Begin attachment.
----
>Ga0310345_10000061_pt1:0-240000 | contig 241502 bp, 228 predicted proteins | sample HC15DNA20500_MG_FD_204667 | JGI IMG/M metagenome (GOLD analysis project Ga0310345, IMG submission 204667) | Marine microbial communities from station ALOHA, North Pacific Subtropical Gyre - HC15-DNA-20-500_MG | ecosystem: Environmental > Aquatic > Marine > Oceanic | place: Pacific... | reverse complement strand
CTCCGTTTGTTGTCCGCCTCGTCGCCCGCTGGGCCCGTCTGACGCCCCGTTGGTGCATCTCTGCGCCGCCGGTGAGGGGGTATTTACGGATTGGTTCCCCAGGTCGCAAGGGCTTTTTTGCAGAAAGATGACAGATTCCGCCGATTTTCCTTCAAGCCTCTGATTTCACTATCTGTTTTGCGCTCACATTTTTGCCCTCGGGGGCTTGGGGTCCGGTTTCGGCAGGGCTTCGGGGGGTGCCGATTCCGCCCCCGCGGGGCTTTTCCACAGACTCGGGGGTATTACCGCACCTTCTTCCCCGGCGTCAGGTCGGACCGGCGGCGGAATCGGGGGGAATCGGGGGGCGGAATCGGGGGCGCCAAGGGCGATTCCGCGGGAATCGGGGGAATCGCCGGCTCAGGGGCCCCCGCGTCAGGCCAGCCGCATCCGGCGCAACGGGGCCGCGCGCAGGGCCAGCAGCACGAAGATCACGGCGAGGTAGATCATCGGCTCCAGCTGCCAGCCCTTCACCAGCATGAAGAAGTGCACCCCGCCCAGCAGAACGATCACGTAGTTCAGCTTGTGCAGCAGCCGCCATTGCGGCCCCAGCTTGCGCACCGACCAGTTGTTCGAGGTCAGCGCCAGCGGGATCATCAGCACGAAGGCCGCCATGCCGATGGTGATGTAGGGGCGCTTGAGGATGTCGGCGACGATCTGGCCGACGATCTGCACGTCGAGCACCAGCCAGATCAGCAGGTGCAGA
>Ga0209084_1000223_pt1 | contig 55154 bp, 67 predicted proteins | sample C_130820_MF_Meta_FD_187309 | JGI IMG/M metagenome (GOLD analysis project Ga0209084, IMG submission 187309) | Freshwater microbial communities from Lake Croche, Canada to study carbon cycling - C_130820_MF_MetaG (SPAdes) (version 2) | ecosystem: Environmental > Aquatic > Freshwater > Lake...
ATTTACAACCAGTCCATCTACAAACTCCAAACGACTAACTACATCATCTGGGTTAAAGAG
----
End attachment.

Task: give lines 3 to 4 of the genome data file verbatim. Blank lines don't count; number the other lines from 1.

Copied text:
>Ga0209084_1000223_pt1 | contig 55154 bp, 67 predicted proteins | sample C_130820_MF_Meta_FD_187309 | JGI IMG/M metagenome (GOLD analysis project Ga0209084, IMG submission 187309) | Freshwater microbial communities from Lake Croche, Canada to study carbon cycling - C_130820_MF_MetaG (SPAdes) (version 2) | ecosystem: Environmental > Aquatic > Freshwater > Lake...
ATTTACAACCAGTCCATCTACAAACTCCAAACGACTAACTACATCATCTGGGTTAAAGAG